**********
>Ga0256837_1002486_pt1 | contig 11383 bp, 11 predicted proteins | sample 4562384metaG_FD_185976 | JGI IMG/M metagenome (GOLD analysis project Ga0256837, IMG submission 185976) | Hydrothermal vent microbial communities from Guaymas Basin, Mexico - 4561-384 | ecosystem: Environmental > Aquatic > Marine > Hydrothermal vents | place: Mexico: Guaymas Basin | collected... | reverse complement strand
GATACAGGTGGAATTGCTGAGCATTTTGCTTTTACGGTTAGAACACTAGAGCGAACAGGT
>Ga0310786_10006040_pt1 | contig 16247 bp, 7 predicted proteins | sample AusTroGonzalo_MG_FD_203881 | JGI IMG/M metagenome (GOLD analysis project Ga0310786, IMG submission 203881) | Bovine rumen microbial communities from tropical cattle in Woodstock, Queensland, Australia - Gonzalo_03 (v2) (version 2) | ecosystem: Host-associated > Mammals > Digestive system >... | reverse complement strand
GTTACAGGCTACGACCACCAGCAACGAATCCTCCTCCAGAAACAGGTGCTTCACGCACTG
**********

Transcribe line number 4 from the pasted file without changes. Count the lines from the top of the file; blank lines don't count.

GTTACAGGCTACGACCACCAGCAACGAATCCTCCTCCAGAAACAGGTGCTTCACGCACTG